Can a city’s name harm its future?



The subject of this post could be considered by some to be quite controversial. Most, if not all cities take great pride in their name and the history surrounding it. But, are there times when the name takes on such a negative connotation in the public realm that it does more harm than good…where the name itself is a hindrance to the city’s well-being? I believe this is possible, especially in our digital age, which makes it so much harder to get past old notions, misconceptions, bad perceptions, and in some cases outdated information.

Here in Michigan, several cities have long battled negative stereotyping – among them Detroit and Flint. Even with all the positive press over the past five years, there are those who still consider Detroit a lost cause. A relative of mine (who does not live in Michigan) noted a few years back that he thought the city had a serious branding problem that will be difficult to overcome. At the very least, Detroit has to work that much harder to prove itself than other cities with glitzier personas.

Likewise, another relative just this past weekend indicated they thought Flint should change its name. In her opinion, as a native Michigander, the perceptions associated with the name Flint are too hard to surmount. She may be correct, though some in Flint would probably have something to say about suggesting a name change.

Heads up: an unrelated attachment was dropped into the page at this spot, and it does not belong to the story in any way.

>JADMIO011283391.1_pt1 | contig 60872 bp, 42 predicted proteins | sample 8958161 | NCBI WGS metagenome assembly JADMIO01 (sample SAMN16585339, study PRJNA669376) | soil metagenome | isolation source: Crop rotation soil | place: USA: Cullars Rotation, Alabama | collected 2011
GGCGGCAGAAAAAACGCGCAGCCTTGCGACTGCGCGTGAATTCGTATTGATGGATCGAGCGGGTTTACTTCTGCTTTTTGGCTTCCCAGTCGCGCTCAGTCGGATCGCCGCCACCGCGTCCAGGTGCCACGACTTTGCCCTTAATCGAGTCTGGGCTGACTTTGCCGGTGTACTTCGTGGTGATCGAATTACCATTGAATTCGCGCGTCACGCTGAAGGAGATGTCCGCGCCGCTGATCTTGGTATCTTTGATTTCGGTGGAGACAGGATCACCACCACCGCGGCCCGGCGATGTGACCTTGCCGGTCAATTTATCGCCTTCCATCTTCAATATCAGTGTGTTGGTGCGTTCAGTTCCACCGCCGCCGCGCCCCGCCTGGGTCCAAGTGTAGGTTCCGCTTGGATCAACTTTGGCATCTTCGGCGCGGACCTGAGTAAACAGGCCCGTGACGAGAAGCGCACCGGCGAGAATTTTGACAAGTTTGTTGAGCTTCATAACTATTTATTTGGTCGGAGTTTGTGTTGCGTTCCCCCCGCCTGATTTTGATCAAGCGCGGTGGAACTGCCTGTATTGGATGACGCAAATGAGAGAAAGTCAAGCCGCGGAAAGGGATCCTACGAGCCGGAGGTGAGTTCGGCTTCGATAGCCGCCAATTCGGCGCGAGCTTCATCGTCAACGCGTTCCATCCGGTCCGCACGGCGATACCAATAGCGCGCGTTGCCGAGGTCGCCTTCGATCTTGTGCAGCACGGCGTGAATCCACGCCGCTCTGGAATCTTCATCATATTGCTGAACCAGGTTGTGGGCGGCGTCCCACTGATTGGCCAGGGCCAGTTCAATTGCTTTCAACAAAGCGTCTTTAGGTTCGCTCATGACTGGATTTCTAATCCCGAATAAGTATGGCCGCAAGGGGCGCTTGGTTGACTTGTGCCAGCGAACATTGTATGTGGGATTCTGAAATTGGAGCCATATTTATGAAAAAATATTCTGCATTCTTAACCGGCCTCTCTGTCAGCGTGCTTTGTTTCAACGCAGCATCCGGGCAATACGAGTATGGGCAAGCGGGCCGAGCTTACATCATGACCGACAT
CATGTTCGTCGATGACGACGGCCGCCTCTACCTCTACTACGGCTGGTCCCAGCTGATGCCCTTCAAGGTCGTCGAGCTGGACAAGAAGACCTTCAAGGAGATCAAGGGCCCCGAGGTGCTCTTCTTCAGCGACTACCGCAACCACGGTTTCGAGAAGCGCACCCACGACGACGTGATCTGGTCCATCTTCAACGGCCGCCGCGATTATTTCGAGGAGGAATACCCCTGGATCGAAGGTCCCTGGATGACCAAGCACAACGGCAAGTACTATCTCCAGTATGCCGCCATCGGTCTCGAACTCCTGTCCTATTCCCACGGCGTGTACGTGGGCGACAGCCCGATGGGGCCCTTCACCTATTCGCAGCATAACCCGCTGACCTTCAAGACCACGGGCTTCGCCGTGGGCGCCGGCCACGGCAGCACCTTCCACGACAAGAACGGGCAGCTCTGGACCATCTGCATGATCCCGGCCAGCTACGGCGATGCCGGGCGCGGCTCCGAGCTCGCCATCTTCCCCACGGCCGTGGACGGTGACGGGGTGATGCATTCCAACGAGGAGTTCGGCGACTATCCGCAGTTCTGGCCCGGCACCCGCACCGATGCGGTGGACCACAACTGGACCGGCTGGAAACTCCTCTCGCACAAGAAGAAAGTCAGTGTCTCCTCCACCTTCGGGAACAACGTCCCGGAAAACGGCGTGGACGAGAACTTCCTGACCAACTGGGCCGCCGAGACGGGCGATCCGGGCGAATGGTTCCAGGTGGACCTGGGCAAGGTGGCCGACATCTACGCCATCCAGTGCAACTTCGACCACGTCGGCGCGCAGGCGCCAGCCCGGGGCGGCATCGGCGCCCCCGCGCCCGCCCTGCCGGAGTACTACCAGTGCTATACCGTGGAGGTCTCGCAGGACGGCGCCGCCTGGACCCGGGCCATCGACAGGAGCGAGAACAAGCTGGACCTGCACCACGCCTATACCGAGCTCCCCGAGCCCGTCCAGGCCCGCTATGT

While not a comprehensive list, my guess is the city names provided below might NOT conjure up images of peaceful bliss and economic vitality.

  • Camden
  • Compton
  • East St. Louis
  • Flint
  • Gary
  • Johnstown
  • Scranton
  • Steubenville
  • Youngstown
  • Waco
  • Weirton

Meanwhile, there are other city names that are simply difficult to make sound attractive – city names that only their founders or diehard supporters could truly love.

  • Butte
  • Enid
  • Lead
  • Lynchburg
  • Rutland

And then there are those cities listed below that have managed to successfully stem or reverse their negative imagery, though it does take time, effort, patience, and persistence.

  • Buffalo
  • Cleveland
  • Detroit
  • Jersey City
  • Pittsburgh

Regardless, whether the mere mention of a city’s name evokes unfavorable reactions or mocking commentary, cities with negative images have a difficult task to overcome the poor perception. How many times have you heard Cleveland referred to as “the mistake on the lake” or Waco as “Wacko?” A city is a brand just like any other product, good, or service. When its brand is perceived as damaged or tarnished, whether justified or not, it is extremely hard the reverse. Each time a negative news story is published, printed, blogged, or stated about these cities, it is yet another hurdle for to them to leap before they can regain and hopefully retain a positive perception.